However, after reading his CSRF Q&A, his follow-up blog post, and all the other articles he cites, I get the picture of someone who does not have a deep understanding of application security. He comes across as having performed an abundance of automated, tool-based testing but very little in-depth manual testing. His back-and-forth with Jeff Williams about the OWASP Top 10 is a great example. It’s crazy talk! He wavers between making poorly-expressed arguments, back-peddling on those arguments, and eventually throwing his hands up in the air and saying “well, all web applications are unique so it depends.” That approach reappears numerous times throughout his articles and comments. Since he hasn’t found much SQL Injection — likely during tool-based scans — it “doesn’t exist in the real world.” (ed: I guess the mass SQL injection -> JS injection hacks happened somewhere else…) But since scanners ALWAYS.FIND.XSS, it’s problemo numero uno in the real world.

    One of Kevin’s goals is to convey application security issues to executive management in business-relevant terms. But for someone to try and do this while grossly misunderstanding and misstating the meat is dangerous. RSnake’s Robert E. Lee quote is right on the money.

    A new addition to attrition.org’s Charlatans, perhaps?

  25. Kevin Beaver Says:

    Hey Guys,

    Again, thanks for all the dialog. I do appreciate everyone’s input.

    It is amazing how supposed colleagues working in the same field can attack like this. I’ve been around long enough to know that no continued amount of rationalization, reasoning, or logic will suffice in such situations.

    None of you know me personally or the quality of work I provide to my clients. It’s easy to take cheap shots in this type of forum. I - and others - hear you loud and clear.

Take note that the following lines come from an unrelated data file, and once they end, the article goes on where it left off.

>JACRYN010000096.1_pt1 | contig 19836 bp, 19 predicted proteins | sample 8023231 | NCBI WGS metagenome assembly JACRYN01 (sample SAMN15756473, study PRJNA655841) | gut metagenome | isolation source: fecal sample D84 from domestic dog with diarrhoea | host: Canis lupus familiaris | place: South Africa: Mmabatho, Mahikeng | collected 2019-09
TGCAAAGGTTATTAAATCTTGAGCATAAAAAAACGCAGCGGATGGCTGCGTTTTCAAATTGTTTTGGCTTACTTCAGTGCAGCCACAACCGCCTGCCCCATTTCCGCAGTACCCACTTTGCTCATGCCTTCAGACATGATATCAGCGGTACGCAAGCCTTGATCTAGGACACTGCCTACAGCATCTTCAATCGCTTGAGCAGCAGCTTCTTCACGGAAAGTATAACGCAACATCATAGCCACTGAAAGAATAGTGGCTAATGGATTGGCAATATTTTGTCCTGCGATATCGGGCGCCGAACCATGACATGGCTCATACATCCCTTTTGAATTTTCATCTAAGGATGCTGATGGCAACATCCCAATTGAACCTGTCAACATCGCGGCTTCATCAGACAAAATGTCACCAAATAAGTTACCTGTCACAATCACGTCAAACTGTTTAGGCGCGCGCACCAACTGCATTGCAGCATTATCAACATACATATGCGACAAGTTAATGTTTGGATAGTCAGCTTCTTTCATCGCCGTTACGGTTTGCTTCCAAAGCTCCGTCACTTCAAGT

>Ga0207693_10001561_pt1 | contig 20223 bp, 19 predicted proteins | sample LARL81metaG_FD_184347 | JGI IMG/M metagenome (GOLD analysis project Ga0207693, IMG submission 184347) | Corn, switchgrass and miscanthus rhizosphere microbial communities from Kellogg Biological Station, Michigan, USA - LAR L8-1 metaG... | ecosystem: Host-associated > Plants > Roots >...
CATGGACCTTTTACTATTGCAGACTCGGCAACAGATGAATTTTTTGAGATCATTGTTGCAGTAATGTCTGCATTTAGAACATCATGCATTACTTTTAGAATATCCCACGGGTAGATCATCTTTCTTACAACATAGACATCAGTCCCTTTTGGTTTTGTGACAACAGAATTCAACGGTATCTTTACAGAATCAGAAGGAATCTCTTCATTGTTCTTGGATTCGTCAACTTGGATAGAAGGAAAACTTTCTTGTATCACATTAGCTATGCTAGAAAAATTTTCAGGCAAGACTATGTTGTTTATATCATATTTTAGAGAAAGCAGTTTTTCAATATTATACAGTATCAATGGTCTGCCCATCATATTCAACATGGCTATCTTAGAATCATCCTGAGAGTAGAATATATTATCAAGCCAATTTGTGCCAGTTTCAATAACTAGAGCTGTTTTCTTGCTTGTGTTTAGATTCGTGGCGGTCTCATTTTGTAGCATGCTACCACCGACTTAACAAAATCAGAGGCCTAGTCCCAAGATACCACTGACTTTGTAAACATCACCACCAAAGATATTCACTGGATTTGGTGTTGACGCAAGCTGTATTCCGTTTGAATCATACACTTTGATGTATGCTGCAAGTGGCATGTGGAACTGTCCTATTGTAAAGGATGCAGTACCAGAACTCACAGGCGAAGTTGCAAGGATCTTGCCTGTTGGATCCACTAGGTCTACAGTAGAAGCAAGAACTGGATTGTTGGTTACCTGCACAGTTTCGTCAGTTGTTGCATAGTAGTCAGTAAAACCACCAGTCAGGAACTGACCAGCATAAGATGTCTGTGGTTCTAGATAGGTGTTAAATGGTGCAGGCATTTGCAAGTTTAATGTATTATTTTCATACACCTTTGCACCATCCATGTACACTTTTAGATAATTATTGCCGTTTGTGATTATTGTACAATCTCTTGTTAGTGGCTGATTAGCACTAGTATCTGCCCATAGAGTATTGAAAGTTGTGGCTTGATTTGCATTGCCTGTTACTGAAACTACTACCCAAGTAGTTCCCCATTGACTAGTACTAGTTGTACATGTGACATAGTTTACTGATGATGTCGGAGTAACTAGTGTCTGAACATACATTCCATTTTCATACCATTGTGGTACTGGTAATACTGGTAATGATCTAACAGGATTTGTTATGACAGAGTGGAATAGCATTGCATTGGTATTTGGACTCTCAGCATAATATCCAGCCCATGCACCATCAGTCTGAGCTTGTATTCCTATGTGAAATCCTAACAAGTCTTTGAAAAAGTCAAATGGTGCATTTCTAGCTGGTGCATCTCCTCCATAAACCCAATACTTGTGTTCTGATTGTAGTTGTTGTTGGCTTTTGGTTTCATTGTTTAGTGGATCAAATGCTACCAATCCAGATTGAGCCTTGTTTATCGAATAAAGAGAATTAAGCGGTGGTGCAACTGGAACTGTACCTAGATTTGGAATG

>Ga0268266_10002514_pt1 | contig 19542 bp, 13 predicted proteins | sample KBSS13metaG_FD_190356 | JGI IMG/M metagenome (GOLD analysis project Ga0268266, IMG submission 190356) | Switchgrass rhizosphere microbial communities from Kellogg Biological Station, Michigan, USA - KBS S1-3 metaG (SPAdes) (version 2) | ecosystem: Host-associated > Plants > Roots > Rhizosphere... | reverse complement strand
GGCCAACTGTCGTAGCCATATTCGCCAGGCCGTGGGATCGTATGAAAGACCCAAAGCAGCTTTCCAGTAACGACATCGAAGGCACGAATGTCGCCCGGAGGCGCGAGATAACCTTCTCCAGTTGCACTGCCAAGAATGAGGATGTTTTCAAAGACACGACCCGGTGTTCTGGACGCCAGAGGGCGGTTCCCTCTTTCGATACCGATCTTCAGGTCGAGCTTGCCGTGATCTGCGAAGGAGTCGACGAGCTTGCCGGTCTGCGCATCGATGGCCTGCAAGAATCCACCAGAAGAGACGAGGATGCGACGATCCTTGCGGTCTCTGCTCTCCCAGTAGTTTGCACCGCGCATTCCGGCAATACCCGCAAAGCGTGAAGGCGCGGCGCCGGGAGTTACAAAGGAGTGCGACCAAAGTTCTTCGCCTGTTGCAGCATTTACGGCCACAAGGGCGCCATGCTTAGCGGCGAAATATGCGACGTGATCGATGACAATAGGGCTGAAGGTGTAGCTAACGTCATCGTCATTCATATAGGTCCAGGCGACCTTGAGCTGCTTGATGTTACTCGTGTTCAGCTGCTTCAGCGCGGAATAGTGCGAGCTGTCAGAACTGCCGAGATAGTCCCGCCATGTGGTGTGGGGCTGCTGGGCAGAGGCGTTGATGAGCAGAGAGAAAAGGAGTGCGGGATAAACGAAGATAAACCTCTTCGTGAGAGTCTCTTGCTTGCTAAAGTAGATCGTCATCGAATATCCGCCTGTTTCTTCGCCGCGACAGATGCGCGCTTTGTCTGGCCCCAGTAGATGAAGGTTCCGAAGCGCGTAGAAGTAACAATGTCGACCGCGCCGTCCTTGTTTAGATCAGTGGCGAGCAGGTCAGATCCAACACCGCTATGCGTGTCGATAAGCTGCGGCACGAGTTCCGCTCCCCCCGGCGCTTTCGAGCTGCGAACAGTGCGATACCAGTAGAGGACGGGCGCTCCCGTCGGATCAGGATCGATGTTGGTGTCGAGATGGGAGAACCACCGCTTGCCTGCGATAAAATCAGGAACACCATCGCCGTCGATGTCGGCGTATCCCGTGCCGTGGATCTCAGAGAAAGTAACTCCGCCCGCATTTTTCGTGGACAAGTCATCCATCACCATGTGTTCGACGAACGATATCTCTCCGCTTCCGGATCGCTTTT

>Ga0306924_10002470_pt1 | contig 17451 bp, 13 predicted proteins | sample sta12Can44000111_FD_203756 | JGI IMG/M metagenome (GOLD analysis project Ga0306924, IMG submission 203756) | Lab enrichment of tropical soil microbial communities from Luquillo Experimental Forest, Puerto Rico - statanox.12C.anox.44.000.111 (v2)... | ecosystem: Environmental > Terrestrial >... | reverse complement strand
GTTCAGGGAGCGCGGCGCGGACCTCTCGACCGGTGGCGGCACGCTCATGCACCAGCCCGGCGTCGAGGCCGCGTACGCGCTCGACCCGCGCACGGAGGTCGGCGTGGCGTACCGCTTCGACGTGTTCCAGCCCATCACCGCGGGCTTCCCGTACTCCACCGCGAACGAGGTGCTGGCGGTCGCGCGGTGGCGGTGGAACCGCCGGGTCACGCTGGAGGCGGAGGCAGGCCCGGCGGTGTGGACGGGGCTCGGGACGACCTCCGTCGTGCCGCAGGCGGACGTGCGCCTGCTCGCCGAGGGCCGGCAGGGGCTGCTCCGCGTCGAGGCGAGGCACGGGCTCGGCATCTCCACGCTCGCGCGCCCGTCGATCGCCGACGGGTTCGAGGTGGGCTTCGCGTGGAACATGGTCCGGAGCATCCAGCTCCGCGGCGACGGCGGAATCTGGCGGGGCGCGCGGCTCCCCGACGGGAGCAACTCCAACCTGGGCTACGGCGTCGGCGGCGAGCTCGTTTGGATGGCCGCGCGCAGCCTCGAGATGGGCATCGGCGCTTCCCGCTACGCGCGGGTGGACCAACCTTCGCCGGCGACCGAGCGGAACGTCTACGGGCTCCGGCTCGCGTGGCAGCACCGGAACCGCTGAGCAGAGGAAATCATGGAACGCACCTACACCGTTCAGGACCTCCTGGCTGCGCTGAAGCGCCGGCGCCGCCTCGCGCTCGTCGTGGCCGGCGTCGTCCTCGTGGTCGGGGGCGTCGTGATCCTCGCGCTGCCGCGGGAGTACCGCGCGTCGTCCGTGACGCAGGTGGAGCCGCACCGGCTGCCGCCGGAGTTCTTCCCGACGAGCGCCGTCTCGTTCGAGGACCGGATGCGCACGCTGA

I wish each of you continued success in our field.

    All the best,
    Kevin

  26. RSnake Says:

    @Kevin - I’m not attacking you, I’m attacking your wildly incorrect assumptions and the way in which you gathered those assumptions. I hope you understand the difference, even though this does reflect badly on your skills, it is not meant to defame you. I actually just don’t want you spreading incorrect technical information to people who are looking to “experts” like yourself for guidance.

    You are both correct and incorrect in your statement above. No amount of rationalization or reasoning will suffice, but logic will and does. The problem is that you are working with logic but have a completely incorrect assumption. Your argument is a great example of post hoc ergo propter hoc - you assume that because you don’t find it and you find it difficult to exploit that other people don’t find it and other people find it difficult to exploit. In reality CSRF is by FAR the easiest client-side vulnerability to build exploit code for and it is trivial to find if you don’t rely on automation to do your job. A fallacy of causality.

    The really troubling part here is that it doesn’t even seem that you understand why you’re wrong, or at minimum you are prepared to defend a completely incorrect assessment of a vulnerability impact that you now realize is incorrect. Everyone makes mistakes, and that I can forgive, if they can admit they are wrong. However, consultants that advise people incorrectly and then fight with real experts even when they are corrected simply scare me. That’s not being helpful - that’s doing the public a disservice.

  27. Greg Says:

    Great stuff all around. One thing not really mentioned is prevalence vs risk. OWASP’s list is of the top RISKS for 2010. Just cuz we don’t see it now does not mean we aren’t at risk. All it takes is a few high profile attacks using CSRF and others will start to use it and voila…prevalence. CSRF is difficult to find and not all that hard to exploit. That is something we need to plug in our apps. It may not be a focus or a “big deal” but that is because we, as humans, tend to be reactive and it only becomes a big deal once it becomes a big deal. And where it is difficult to detect, it is just that much further out in our detection (thus prevalence) timeline. Where the attacks look to come from real people all over the place, how many attacks are going on this moment we don’t know about?

    Kevin’s blog does make one great point (among others) — cover your XSS and SQL Injection holes first. These attacks ARE prevalent and ARE exploited today. Plus, they lay the foundation for things like CSRF to take hold.